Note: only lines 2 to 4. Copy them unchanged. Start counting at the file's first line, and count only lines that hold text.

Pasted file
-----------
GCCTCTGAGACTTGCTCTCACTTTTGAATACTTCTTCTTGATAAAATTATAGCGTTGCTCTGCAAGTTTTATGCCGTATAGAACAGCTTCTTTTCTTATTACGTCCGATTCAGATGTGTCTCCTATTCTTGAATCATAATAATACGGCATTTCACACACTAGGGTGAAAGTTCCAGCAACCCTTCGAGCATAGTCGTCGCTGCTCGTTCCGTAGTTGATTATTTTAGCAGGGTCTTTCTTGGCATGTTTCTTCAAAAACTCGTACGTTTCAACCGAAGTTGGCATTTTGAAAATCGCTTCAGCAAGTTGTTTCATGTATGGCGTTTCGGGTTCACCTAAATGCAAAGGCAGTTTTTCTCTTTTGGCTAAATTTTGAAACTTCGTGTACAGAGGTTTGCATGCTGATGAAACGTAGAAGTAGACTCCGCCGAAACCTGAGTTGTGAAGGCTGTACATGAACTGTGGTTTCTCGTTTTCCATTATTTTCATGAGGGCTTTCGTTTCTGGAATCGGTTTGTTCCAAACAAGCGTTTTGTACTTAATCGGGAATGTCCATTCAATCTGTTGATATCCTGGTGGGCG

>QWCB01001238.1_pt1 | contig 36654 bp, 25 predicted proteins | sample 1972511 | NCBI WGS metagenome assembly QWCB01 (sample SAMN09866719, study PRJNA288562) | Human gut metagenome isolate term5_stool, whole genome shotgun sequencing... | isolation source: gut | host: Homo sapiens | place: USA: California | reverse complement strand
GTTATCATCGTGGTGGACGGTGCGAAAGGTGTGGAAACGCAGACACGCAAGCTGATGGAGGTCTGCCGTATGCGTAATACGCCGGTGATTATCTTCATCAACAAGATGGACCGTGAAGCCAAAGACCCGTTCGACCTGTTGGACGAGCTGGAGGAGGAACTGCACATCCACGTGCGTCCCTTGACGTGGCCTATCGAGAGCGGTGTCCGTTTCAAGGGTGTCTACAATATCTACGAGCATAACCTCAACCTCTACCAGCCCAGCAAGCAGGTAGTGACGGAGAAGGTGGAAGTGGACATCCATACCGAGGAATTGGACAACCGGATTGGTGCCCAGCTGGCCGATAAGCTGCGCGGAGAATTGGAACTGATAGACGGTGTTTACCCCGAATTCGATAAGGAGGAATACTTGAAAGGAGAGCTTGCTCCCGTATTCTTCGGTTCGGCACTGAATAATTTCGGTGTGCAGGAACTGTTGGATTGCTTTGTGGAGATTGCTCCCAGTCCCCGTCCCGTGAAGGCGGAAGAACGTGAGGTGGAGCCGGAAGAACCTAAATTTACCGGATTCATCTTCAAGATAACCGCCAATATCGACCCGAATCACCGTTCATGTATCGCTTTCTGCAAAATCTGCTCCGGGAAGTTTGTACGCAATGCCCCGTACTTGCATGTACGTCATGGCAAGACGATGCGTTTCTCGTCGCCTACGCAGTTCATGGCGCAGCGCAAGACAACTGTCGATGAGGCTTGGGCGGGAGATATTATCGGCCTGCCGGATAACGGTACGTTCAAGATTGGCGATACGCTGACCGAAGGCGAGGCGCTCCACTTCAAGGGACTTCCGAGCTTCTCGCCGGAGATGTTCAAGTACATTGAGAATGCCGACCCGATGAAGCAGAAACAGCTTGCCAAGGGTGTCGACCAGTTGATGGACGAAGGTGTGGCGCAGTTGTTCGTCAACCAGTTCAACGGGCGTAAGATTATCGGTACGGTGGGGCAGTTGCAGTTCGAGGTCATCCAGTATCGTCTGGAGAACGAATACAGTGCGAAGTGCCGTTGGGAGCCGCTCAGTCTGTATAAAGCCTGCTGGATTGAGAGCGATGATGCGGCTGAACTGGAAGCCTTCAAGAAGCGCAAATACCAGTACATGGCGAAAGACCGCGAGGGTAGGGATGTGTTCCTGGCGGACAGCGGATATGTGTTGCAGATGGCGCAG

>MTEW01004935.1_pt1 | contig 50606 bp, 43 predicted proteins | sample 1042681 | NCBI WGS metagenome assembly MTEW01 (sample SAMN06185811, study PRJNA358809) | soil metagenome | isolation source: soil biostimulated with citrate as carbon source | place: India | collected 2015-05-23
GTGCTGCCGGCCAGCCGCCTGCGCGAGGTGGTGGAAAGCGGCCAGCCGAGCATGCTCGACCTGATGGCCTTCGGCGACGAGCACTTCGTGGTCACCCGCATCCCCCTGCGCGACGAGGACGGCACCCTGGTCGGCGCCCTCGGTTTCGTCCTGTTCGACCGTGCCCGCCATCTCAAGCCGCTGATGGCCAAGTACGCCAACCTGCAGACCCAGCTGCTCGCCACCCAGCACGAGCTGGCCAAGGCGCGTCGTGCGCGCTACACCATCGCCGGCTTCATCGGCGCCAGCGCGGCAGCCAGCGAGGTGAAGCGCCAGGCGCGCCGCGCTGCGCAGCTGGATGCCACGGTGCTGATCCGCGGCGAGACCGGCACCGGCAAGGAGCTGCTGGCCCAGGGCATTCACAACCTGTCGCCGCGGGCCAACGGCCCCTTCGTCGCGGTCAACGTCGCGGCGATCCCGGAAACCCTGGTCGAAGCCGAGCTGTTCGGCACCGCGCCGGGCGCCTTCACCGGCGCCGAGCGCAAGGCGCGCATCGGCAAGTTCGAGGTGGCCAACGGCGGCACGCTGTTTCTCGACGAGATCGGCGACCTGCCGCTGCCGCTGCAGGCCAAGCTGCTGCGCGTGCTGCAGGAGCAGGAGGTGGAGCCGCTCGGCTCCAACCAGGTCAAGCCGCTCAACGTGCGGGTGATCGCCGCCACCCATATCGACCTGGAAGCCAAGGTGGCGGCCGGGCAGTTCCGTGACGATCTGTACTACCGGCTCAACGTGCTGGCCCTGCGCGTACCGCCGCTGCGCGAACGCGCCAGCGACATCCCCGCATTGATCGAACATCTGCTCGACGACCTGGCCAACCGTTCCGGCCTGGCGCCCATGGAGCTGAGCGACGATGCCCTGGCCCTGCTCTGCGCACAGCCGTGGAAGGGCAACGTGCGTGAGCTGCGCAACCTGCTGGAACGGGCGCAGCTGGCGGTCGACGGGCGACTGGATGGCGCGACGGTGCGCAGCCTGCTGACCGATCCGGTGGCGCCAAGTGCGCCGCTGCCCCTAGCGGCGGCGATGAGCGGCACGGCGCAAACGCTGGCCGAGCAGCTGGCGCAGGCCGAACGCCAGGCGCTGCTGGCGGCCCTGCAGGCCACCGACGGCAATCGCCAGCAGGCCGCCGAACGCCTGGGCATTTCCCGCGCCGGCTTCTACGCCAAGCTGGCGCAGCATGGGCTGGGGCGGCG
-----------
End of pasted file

>QWCB01001238.1_pt1 | contig 36654 bp, 25 predicted proteins | sample 1972511 | NCBI WGS metagenome assembly QWCB01 (sample SAMN09866719, study PRJNA288562) | Human gut metagenome isolate term5_stool, whole genome shotgun sequencing... | isolation source: gut | host: Homo sapiens | place: USA: California | reverse complement strand
GTTATCATCGTGGTGGACGGTGCGAAAGGTGTGGAAACGCAGACACGCAAGCTGATGGAGGTCTGCCGTATGCGTAATACGCCGGTGATTATCTTCATCAACAAGATGGACCGTGAAGCCAAAGACCCGTTCGACCTGTTGGACGAGCTGGAGGAGGAACTGCACATCCACGTGCGTCCCTTGACGTGGCCTATCGAGAGCGGTGTCCGTTTCAAGGGTGTCTACAATATCTACGAGCATAACCTCAACCTCTACCAGCCCAGCAAGCAGGTAGTGACGGAGAAGGTGGAAGTGGACATCCATACCGAGGAATTGGACAACCGGATTGGTGCCCAGCTGGCCGATAAGCTGCGCGGAGAATTGGAACTGATAGACGGTGTTTACCCCGAATTCGATAAGGAGGAATACTTGAAAGGAGAGCTTGCTCCCGTATTCTTCGGTTCGGCACTGAATAATTTCGGTGTGCAGGAACTGTTGGATTGCTTTGTGGAGATTGCTCCCAGTCCCCGTCCCGTGAAGGCGGAAGAACGTGAGGTGGAGCCGGAAGAACCTAAATTTACCGGATTCATCTTCAAGATAACCGCCAATATCGACCCGAATCACCGTTCATGTATCGCTTTCTGCAAAATCTGCTCCGGGAAGTTTGTACGCAATGCCCCGTACTTGCATGTACGTCATGGCAAGACGATGCGTTTCTCGTCGCCTACGCAGTTCATGGCGCAGCGCAAGACAACTGTCGATGAGGCTTGGGCGGGAGATATTATCGGCCTGCCGGATAACGGTACGTTCAAGATTGGCGATACGCTGACCGAAGGCGAGGCGCTCCACTTCAAGGGACTTCCGAGCTTCTCGCCGGAGATGTTCAAGTACATTGAGAATGCCGACCCGATGAAGCAGAAACAGCTTGCCAAGGGTGTCGACCAGTTGATGGACGAAGGTGTGGCGCAGTTGTTCGTCAACCAGTTCAACGGGCGTAAGATTATCGGTACGGTGGGGCAGTTGCAGTTCGAGGTCATCCAGTATCGTCTGGAGAACGAATACAGTGCGAAGTGCCGTTGGGAGCCGCTCAGTCTGTATAAAGCCTGCTGGATTGAGAGCGATGATGCGGCTGAACTGGAAGCCTTCAAGAAGCGCAAATACCAGTACATGGCGAAAGACCGCGAGGGTAGGGATGTGTTCCTGGCGGACAGCGGATATGTGTTGCAGATGGCGCAG

>MTEW01004935.1_pt1 | contig 50606 bp, 43 predicted proteins | sample 1042681 | NCBI WGS metagenome assembly MTEW01 (sample SAMN06185811, study PRJNA358809) | soil metagenome | isolation source: soil biostimulated with citrate as carbon source | place: India | collected 2015-05-23